Christina Ho tried to keep the airplane’s rudder steady while responding to air traffic controls.  She used to be a fashion designer but became an airline pilot for one of Hong Kong's leading airlines five years ago. Only 5.8% of the commercial airline pilots in the world are women, according to the data released by the International Society of Women Pilots.   “As one of the few girls with no experience or engineering background in the class, I always reminded myself not to compare with others but only try my best,” Ho said. “I’ve never worried about the difficulties of being a woman or other people’s prejudice.” Ho once had an opportunity to enter the cockpit and watch the captain's professional operation when she was a flight attendant. She fell in love with this career and was attracted by its multi-tasking characteristics. “My heart beats faster and faster while taking off and speeding up, ” Ho said. “This experience inspired me to take hold of the motivation to learn when I come across something that captures my interest. ” At first, Ho’s mother didn't understand the hard work involved in the pilot training course.  “After I flew with my mother for more than two hours in Australia when I graduated,  my mother learned more about my work, understood my pilot dream and supported my career,” Ho said.  Being a pilot is one of a number of professions that’s traditionally dominated by men. According to LinkedIn’s 2021 Opportunity Index, 41% of women in Asia Pacific believe they have fewer career development opportunities than men. A third of them thought gender was a barrier and there’s a lack of mentorship for women. Taki Li, 33, a head bartender at Bar Leone in Central, has been in this field for eight years. “My family …

Hong Kong tries to give the elderly more care when they face death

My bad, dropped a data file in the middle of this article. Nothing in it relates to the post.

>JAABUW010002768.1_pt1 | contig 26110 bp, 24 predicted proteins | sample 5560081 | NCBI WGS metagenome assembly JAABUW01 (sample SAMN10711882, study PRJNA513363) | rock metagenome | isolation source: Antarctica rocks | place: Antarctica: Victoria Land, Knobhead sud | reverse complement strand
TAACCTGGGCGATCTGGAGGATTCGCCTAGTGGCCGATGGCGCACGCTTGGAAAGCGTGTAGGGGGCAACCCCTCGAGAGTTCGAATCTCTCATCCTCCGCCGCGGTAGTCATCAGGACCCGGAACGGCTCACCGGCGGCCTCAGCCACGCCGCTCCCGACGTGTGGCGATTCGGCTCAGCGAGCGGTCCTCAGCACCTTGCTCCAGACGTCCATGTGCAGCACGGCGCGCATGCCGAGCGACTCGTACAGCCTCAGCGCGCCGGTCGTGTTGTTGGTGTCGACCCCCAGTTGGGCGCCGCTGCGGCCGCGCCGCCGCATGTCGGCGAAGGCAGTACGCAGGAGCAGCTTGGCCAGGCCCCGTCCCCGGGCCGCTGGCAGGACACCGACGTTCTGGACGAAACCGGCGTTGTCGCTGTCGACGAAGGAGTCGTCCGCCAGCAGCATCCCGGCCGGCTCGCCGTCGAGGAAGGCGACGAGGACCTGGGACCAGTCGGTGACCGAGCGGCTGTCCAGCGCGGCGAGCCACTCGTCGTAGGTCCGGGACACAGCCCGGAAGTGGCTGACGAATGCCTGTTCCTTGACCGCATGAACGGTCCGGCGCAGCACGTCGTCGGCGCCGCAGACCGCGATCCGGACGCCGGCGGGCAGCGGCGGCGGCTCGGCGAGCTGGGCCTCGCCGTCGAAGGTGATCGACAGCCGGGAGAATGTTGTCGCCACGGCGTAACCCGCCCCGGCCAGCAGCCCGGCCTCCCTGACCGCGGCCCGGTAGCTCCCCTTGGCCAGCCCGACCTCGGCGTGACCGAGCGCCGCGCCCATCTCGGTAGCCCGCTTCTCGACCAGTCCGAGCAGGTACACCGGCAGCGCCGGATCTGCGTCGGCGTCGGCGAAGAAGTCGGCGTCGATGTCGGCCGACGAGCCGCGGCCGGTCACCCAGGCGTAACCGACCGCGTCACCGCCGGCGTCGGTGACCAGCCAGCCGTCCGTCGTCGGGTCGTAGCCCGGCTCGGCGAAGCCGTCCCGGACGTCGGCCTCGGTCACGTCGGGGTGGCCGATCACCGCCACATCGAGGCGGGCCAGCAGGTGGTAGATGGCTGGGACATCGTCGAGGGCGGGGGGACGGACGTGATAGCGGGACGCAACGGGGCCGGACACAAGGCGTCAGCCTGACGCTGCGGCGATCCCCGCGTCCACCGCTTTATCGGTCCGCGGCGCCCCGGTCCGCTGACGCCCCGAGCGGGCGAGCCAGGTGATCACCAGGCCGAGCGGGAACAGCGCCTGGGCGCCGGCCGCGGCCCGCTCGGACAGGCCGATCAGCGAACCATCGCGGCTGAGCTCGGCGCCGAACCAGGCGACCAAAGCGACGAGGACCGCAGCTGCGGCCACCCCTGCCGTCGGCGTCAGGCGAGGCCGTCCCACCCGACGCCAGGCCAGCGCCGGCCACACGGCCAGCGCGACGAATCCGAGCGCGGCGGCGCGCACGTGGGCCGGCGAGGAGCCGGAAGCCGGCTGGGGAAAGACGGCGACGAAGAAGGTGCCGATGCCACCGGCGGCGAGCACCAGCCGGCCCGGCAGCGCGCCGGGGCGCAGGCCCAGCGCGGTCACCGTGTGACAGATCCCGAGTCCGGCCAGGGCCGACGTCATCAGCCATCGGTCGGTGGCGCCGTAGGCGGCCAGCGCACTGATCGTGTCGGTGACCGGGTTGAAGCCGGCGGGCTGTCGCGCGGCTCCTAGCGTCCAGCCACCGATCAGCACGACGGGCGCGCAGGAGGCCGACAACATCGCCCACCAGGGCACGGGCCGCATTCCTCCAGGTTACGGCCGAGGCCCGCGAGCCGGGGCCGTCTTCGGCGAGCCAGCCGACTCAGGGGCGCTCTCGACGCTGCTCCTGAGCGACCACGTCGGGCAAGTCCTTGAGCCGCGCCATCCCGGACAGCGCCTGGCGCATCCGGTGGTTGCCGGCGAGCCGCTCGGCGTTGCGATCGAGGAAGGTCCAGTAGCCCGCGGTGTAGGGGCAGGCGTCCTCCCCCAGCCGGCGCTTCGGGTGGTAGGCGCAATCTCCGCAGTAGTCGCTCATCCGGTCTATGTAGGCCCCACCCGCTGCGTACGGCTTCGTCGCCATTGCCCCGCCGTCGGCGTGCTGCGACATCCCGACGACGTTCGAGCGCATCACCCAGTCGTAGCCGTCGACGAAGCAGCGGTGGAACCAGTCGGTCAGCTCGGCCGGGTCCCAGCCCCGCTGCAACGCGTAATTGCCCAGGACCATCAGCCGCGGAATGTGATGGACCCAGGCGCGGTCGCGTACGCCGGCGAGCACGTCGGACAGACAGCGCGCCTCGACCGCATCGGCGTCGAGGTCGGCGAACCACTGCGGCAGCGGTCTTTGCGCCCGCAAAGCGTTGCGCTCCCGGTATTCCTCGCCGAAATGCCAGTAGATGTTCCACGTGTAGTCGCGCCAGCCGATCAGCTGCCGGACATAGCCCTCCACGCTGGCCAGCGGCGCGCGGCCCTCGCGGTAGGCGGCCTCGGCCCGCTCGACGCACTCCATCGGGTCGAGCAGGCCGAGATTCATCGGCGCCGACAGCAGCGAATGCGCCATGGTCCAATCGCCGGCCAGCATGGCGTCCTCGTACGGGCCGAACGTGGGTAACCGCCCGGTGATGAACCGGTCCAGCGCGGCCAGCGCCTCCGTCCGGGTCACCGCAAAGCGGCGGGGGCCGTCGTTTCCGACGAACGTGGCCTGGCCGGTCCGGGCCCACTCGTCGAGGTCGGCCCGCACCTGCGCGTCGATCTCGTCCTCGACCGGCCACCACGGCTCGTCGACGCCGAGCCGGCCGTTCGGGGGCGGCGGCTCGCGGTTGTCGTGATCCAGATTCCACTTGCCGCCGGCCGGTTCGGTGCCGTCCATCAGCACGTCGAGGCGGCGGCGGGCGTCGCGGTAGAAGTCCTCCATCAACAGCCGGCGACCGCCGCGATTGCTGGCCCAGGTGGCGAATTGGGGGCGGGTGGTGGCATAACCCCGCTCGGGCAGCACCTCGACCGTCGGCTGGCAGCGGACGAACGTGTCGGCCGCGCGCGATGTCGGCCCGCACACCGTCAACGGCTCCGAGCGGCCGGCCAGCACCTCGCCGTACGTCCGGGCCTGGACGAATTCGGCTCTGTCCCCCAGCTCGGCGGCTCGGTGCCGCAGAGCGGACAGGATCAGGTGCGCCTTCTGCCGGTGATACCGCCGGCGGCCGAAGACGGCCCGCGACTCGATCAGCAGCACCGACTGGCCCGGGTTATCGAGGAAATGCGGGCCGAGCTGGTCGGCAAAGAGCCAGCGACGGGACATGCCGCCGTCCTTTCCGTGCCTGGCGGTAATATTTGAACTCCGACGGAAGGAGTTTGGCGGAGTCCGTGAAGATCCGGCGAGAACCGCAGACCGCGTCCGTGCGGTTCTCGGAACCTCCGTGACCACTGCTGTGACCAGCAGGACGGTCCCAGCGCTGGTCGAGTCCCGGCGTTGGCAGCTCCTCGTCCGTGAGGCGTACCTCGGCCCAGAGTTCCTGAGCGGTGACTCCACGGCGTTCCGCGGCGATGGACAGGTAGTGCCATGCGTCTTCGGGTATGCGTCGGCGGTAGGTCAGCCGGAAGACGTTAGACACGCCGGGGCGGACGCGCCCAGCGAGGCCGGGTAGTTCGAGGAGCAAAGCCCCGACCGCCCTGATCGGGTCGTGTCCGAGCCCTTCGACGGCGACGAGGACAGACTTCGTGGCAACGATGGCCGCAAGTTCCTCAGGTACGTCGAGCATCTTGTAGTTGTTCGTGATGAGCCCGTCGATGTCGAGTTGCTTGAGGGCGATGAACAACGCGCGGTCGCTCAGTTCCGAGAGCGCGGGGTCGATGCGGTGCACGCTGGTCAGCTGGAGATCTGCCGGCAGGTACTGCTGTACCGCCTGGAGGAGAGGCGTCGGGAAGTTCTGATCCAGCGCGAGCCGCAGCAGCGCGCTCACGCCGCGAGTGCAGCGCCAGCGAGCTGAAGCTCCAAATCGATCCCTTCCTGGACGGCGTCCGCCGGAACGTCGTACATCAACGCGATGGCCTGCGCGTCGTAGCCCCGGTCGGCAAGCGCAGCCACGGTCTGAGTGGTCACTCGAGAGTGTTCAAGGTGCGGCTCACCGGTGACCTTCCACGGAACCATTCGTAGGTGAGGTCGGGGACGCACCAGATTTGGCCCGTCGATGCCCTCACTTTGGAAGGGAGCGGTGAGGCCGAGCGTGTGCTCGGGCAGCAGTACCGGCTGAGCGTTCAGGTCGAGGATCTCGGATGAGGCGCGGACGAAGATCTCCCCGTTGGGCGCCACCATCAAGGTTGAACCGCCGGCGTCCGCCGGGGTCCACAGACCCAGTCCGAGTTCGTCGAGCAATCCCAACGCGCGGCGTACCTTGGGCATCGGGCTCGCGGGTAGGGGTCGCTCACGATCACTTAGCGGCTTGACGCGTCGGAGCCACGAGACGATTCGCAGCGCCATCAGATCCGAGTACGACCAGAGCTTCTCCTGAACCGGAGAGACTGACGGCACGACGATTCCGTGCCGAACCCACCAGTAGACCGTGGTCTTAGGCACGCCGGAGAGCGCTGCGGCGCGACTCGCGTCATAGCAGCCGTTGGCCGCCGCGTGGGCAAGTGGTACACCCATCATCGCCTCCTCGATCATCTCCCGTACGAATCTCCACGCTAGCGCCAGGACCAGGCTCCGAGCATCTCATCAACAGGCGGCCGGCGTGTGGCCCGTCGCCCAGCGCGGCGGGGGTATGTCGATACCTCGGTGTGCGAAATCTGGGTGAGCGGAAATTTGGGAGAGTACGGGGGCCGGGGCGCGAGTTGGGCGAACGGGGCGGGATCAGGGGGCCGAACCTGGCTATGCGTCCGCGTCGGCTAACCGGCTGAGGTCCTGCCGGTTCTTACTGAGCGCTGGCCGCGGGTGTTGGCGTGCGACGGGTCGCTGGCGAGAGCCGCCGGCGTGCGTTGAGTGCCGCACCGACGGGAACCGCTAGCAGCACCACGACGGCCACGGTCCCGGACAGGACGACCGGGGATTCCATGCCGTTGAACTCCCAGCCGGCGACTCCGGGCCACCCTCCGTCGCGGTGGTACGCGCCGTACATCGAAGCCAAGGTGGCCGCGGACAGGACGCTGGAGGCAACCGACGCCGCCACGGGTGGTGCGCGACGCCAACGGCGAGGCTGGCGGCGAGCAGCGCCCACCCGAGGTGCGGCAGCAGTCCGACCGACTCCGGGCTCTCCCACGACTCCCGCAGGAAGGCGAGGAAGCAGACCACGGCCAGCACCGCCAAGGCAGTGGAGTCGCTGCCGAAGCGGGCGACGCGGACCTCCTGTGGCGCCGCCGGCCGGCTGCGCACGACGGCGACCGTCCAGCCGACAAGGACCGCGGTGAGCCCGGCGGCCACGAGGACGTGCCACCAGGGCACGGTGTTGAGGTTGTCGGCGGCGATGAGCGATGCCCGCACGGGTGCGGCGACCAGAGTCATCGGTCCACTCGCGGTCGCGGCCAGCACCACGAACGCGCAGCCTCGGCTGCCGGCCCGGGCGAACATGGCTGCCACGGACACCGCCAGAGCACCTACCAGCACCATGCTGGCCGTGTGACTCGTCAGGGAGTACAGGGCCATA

Ng Yu-fung’s father was at his deathbed at Nam Long Hospital, a specialist hospital for cancer patients. “What makes me regret is that I was afraid of my father's death when he was near the end of his life,” Ng recalled. His father’s last moments of life inspired him to become a volunteer in hospice care. Today, Ng is president of the Hong Kong Hospice Social Workers Association. The association’s goal is to enhance a patient’s quality of life before the end, focusing on pain management, spiritual care, and palliative care. Hong Kong ranked 20th among 80 countries in the 2023 in quality of death according to a white paper published by the Economist Intelligence Unit. In 2015, Hong Kong ranked 22nd among 40 countries. The Index scores countries across four categories: basic end-of-life healthcare environment; availability are; cost and quality of care. End-of-life care involves palliative care and hospice care, thus the progress of hospice care in Hong Kong contributed greatly to the rise in rankings. Dr. Fowie Ng, vice president of the Hong Kong College of Health Service Executives said that the progress of hospice care in Hong Kong is caused by many factors, including the city’s medical and social services. “The Hospital Authority has set up a ward specifically to treat end-of-life patients. It used to be the responsibility of the Bradbury Hospice Centre, but now it has expanded to many hospitals setting up these ward services on hospice care,” Dr. Ng said. Chan Mok-kwong, president of the Hong Kong Hospice Society said that not only has the government paid more attention to the development of hospice care in recent years, but the support groups who promote education and improve hospice care services have also made a lot of effort. “If the patients have financial difficulties, we …